The first book of the outrageously popular Millennium trilogy by Stieg Larsson, The Girl with the Dragon Tattoo proved up to the task of overcoming my automatic bias against "popular books". For as long as I can remember, I've always shied away from reading books that have ever been in the center of the public's eye. The Da Vinci Code, Hunger Games, Middlesex, The Kite Runner... These are examples of books that I've avoided like the plague, all out of the assumption that the general public is terrible at judging what a good book is. Elitist, I know. I can't help it. It comes from a long history of reading.
Anyways, this is why it was a rare event for me to even consider The Girl with the Dragon Tattoo, much less read the damn thing. And, despite my reluctance and foot-dragging, I did enjoy the book immensely. It blends mystery, thriller, and crime novel together seamlessly into an interesting and rare setting: that of Swedish big business, journalism, and well-to-do family organizations.
Unraveling the Swedish Countryside
The first thing that immediately becomes clear is that this book was written quite well. This is especially remarkable when you consider the fact that it had to get translated from Swedish to English first, and yet still manages to retain an addictive power. Stieg Larsson discovers that perfect balance between feeding the reader details while keeping the events simple and well-paced. If you had told me before reading this that I would be excited to learn about Swedish business practices and obscure family history, I would have laughed in your face. But, somehow, the author manages to adroitly pull this off.
Another aspect of The Girl with the Dragon Tattoo that caught my fancy were the two main characters, Salander and Blomkvist. These two individuals are as different as can be; Salander is a very young woman who is perhaps most easily described as a very intense, smart, determined, goth hacker with issues; Blomkvist is a man in his forties who is an insatiably curious, kind, journalist/ladies man whose reputation is soiled from the very beginning of the novel. These two end up working together to uncover one of the darkest family secrets I've ever seen in a story, and they do it through an exciting mix of journalistic deductive skills and cold, logical analysis that keeps you incredibly interested as each fact passes before your eyes.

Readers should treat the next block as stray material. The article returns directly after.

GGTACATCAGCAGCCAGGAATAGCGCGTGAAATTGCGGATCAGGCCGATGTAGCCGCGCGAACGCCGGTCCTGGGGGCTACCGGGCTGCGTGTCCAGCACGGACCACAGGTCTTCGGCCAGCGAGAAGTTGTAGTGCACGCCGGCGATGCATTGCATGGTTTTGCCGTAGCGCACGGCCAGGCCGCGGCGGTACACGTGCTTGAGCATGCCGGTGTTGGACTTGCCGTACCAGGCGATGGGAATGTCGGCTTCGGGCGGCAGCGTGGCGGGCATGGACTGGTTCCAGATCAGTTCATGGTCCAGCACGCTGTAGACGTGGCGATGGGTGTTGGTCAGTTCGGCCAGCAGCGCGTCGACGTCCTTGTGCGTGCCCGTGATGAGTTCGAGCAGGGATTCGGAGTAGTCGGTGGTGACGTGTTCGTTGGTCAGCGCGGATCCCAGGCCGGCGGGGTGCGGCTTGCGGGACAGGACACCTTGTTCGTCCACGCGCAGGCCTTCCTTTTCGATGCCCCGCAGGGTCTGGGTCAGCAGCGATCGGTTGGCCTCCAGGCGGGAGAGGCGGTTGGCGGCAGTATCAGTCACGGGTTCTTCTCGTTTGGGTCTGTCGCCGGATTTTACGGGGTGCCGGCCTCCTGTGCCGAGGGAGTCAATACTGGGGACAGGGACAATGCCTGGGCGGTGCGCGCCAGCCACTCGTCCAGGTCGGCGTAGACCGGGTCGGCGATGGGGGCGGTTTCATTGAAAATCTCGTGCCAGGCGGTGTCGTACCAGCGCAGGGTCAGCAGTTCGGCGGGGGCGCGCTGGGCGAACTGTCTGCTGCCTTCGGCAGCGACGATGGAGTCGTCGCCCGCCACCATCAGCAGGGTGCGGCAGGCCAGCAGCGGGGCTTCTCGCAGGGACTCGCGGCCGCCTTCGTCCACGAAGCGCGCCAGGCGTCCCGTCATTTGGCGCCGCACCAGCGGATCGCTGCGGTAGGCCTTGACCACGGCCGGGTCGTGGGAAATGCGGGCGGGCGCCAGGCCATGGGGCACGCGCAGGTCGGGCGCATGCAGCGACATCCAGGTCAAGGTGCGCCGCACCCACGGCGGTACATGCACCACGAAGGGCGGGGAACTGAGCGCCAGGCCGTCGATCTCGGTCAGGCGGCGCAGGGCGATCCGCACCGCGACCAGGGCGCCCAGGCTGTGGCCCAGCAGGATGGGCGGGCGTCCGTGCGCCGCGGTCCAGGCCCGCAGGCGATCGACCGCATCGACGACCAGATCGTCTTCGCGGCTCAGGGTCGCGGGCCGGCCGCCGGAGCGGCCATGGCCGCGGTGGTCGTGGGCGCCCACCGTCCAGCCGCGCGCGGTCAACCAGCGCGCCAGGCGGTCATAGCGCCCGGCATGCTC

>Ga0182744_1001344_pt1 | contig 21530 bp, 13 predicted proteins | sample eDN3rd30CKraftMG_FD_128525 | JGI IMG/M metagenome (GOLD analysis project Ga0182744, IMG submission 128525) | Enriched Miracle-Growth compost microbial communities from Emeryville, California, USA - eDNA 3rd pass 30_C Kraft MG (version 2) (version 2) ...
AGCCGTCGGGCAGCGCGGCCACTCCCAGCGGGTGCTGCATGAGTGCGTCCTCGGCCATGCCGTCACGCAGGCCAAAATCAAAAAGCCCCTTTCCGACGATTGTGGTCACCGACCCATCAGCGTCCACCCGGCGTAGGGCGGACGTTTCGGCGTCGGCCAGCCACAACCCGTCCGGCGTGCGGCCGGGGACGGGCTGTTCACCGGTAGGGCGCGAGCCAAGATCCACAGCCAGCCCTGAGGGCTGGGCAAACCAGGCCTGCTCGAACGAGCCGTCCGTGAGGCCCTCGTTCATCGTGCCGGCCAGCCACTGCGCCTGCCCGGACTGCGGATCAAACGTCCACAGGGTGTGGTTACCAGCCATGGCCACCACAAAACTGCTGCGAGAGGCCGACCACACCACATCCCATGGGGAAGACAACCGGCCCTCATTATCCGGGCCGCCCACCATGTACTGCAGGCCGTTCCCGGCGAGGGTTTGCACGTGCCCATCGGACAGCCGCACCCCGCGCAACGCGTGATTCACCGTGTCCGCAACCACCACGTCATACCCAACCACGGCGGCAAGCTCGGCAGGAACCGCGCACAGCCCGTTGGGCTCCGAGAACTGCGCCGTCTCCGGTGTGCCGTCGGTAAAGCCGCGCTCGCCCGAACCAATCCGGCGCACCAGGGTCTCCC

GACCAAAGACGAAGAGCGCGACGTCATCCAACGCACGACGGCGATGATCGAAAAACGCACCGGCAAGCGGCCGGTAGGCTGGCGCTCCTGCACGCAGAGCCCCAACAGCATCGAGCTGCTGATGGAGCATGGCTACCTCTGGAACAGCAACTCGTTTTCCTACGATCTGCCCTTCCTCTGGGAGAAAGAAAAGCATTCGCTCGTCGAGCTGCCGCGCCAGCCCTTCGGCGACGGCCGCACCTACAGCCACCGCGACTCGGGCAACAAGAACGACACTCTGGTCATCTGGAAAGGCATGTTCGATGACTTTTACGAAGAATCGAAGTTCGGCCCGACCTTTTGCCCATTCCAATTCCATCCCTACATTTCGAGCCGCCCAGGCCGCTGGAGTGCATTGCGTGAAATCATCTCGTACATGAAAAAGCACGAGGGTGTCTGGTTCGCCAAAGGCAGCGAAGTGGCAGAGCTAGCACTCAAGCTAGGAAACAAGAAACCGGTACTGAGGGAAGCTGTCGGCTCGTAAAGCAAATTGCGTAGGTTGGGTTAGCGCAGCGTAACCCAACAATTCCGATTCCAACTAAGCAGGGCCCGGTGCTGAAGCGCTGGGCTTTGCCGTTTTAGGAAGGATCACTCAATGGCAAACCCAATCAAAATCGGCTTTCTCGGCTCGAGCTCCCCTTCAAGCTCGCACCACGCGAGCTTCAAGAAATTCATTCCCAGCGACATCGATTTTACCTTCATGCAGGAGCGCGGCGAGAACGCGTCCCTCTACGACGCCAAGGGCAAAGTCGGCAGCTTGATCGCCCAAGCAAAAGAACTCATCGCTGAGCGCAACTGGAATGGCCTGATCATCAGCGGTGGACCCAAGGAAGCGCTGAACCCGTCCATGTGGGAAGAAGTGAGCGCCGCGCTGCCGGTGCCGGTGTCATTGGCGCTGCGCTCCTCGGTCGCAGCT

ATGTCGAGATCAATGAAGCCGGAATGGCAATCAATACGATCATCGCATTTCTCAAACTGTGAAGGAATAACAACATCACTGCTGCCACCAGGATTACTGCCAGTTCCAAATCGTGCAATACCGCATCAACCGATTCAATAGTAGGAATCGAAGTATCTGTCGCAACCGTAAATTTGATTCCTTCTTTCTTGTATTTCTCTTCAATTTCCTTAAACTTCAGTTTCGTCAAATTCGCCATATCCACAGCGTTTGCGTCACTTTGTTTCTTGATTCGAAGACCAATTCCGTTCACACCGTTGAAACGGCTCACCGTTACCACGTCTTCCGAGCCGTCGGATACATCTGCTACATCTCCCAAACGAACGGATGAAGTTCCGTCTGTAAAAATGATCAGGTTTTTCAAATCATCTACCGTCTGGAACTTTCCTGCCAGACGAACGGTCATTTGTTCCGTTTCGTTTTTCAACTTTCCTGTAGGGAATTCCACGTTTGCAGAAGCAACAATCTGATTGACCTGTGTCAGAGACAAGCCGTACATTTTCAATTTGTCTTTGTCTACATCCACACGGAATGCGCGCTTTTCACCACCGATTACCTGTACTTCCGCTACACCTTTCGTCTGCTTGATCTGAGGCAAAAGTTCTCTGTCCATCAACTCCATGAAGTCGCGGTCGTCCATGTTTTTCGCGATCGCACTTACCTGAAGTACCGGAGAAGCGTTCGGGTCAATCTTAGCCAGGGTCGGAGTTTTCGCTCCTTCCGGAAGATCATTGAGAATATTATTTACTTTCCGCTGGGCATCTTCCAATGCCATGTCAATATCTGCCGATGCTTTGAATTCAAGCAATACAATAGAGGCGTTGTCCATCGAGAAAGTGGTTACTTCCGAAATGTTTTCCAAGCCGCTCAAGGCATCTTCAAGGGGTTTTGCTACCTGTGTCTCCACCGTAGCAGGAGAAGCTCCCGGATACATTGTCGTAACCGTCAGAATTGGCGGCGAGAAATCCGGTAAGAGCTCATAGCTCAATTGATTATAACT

The Mother of All Mysteries... Or is it?
My main complaint is, after I thought about it, maybe a little unfair. In essence, I found it irritating that, unless I'm mistaken, it is completely impossible to try and figure out for yourself how the story is going to end. In my experience, the ideal mystery is one where you have the opportunity to look at the facts yourself, have the chance to solve it with your own reasoning, and become incredibly shocked when the conclusion turns out to be right before your eyes; you just failed to see it. Usually this is accomplished by a clever placing of hints or reveals throughout the story that individually have no bearing but altogether paint the picture entire. To my eyes, The Girl with the Dragon Tattoo failed to do this. I don't see how anyone could have deduced the truth to this mystery; the conclusion was definitely surprising but, as I thought about it, I don't think that there is any possibility that someone could have successfully trailed the hints or facts that led to it. The reveals were tied to what Blomkvist and Salander told the audience; instead of an active thinker, I became a passive listener. I could not look to hints or details in the description or setting; instead, I became railroaded into the chain of discovery revealed by the dynamic duo.
But I think that this complaint may be unfair. After all, I'm sure there are readers out there who don't really care about having the opportunity to deduce a mystery for themselves. Although I find that to be a rather strange concept... Isn't that the point of a mystery? Anyways I digress.
Overall, I did very much enjoy The Girl with the Dragon Tattoo. The details of the Vanger family, the intricacies of the characters, and the pace that quickens from beginning to end makes this one hell of a mystery. I wish that I had had more opportunity to think for myself as to how it could have ended, but this nonetheless did not hold me back from enjoying the story.
One final oddity I wanted to point out is that the author appears obsessed with sex, but in the most peculiar way. I really don't care whether there is sex in a novel or not, but the way that Stieg Larsson approached it made me raise an eyebrow. In The Girl with the Dragon Tattoo, sex is everywhere. Characters sleep together seemingly just because they can and it never has much, if any, impact within the story. Weirdest of all, the author is so matter of fact about it, and very rarely goes into detail as to what occurs during the act itself. It is as if his editor told him to, "Put more sex in your book!" and Larsson decided to flip him off by putting it everywhere but doing nothing with it. I found this highly unusual, but ended up more amused by it than irritated.
In the end, The Girl with the Dragon Tattoo is well worth reading but, despite its near-universal acclaim, is not without its flaws. I suppose I can hop on the bandwagon of recommending it to others. Just this once...